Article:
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November 29, 2021

November 29, 2021
con artist concept image
CON ARTISTS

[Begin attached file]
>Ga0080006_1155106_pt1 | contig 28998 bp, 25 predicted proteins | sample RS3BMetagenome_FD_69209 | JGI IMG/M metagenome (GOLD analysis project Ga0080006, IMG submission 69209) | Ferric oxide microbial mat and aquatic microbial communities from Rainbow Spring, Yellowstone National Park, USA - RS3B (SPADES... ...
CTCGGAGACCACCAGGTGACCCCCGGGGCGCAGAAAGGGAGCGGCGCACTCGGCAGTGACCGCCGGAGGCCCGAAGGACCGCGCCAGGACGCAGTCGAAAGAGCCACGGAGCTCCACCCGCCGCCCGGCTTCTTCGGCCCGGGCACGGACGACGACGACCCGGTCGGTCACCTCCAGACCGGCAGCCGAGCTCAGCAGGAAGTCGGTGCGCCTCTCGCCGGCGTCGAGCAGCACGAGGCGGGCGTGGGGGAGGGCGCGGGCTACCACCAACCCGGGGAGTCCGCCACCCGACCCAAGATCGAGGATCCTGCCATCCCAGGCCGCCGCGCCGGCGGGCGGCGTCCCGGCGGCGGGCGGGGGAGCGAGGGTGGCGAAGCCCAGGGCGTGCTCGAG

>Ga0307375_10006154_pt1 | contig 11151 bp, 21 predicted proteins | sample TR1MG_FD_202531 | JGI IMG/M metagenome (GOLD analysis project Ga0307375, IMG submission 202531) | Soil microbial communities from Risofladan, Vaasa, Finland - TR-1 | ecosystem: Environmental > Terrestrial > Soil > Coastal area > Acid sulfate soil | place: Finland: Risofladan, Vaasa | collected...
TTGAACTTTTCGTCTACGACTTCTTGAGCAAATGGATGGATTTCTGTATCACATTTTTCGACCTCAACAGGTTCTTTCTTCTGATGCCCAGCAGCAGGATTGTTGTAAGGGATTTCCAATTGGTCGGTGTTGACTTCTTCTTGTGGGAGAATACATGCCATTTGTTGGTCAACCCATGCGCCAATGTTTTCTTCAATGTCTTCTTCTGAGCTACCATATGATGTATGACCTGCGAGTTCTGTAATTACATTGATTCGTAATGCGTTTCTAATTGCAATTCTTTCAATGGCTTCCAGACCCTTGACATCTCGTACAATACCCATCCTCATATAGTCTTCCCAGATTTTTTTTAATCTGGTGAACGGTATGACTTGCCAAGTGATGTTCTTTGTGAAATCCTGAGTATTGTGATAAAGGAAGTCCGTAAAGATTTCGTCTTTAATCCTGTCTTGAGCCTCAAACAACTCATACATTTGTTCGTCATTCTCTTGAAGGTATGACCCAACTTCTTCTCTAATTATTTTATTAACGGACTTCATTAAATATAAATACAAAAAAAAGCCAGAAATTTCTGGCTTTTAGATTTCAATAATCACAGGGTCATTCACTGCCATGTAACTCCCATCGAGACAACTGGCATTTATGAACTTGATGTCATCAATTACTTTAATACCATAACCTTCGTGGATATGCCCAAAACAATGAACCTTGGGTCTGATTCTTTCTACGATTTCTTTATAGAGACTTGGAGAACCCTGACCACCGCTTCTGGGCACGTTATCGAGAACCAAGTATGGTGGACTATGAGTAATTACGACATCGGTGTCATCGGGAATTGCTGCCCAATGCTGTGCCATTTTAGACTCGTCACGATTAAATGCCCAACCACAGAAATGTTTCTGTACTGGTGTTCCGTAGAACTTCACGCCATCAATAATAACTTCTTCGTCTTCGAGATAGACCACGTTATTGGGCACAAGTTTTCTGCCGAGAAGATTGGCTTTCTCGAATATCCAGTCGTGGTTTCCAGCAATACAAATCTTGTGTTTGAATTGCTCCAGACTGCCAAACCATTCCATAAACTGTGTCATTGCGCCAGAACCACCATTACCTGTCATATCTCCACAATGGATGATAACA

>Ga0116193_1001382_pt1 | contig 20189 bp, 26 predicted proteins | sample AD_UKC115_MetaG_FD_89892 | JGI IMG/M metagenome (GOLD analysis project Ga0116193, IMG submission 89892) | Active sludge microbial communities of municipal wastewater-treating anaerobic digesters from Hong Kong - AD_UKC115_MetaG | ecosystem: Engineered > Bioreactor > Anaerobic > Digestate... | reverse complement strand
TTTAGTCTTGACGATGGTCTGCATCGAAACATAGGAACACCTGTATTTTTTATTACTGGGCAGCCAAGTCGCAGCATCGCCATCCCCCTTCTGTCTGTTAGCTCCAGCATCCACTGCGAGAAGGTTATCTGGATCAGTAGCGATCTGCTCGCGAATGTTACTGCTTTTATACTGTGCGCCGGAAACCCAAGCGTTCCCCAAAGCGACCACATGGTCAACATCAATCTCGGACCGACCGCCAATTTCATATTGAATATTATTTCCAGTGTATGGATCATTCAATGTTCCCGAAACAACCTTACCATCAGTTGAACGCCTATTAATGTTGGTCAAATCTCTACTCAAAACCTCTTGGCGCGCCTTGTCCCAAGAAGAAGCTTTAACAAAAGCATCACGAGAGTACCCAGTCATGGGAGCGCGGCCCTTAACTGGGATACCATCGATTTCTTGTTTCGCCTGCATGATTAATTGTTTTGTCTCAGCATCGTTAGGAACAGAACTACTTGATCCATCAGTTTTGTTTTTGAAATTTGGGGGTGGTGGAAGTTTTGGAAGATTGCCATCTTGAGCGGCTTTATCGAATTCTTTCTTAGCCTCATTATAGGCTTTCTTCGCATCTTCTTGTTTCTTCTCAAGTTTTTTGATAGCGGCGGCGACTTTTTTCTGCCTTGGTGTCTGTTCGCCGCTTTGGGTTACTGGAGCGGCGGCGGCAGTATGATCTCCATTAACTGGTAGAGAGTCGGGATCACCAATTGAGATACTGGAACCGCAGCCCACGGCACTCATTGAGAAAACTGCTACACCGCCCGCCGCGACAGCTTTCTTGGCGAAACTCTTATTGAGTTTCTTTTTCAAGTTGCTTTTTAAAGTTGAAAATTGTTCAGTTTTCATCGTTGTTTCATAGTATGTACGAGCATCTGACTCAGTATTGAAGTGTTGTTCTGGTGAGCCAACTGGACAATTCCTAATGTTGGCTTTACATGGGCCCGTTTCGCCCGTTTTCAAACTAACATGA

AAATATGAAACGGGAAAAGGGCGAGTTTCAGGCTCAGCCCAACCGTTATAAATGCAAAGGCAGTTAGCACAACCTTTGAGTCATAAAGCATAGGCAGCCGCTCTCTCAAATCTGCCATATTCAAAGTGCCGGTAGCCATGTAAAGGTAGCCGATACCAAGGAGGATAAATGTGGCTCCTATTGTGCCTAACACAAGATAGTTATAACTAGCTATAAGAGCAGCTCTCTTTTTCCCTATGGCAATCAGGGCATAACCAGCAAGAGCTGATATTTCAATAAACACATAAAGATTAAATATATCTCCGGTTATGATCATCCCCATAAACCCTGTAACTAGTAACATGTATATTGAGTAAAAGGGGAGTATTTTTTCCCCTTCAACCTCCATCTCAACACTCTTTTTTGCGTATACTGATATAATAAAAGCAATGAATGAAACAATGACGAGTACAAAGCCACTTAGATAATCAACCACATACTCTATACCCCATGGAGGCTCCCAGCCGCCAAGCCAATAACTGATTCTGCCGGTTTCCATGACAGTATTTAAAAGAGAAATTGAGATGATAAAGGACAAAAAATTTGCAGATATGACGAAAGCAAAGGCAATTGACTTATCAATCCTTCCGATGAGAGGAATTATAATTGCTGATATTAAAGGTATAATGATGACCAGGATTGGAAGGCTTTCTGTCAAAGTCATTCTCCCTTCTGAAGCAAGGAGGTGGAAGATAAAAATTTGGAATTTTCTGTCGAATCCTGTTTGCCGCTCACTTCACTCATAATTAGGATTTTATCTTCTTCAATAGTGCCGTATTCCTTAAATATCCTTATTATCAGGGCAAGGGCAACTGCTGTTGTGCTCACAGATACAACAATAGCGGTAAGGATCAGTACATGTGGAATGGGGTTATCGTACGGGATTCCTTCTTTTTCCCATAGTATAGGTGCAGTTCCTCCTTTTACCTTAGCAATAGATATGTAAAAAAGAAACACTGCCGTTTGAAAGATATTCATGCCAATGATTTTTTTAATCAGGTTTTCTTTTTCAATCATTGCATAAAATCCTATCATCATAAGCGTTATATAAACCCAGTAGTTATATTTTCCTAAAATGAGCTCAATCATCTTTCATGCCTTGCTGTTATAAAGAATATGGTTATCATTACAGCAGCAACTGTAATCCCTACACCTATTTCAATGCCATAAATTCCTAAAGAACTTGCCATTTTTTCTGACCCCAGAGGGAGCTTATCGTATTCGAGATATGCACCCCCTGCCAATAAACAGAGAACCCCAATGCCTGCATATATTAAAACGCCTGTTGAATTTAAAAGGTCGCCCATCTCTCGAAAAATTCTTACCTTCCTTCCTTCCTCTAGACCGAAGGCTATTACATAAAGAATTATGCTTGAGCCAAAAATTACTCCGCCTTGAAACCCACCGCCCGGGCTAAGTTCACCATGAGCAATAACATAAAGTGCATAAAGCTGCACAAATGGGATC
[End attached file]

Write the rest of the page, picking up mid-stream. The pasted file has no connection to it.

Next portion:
CON ARTISTS When thinking of the term con artist, famous ones probably come to mind, like Bernie Madoff, the American financier who bilked billions of dollars from unsuspecting investors in the late 90s and early 2000s. Or Frank Abagnale, the check forger and scamb artist made famous in the 2002 movie Catch Me if You Can. But con artists aren’t a recent phenomena; they go back centuries. In the early 1900s there was Victor Lustig from Austria-Hungary who sold the Eiffel Tower−twice! Or the Italian swindler from the 1920s whose greatest claim to fame isn’t the money he stole from trusting investors or the headlines he made when he was caught. Rather it’s that history has immortalized him by lending his name to the entire genre of cons that made him famous—the Ponzi scheme, named after Charles Ponzi. Even men of the cloth aren’t exempt from the temptation of conning trusting souls, as is evidenced by televangelist Jim Bakker who spent nearly five years in federal prison for his misdeeds. But there’s a type of con that doesn’t get much attention, probably because it’s so commonplace and doesn’t involve violence, politics, or crime. It’s the con game many of us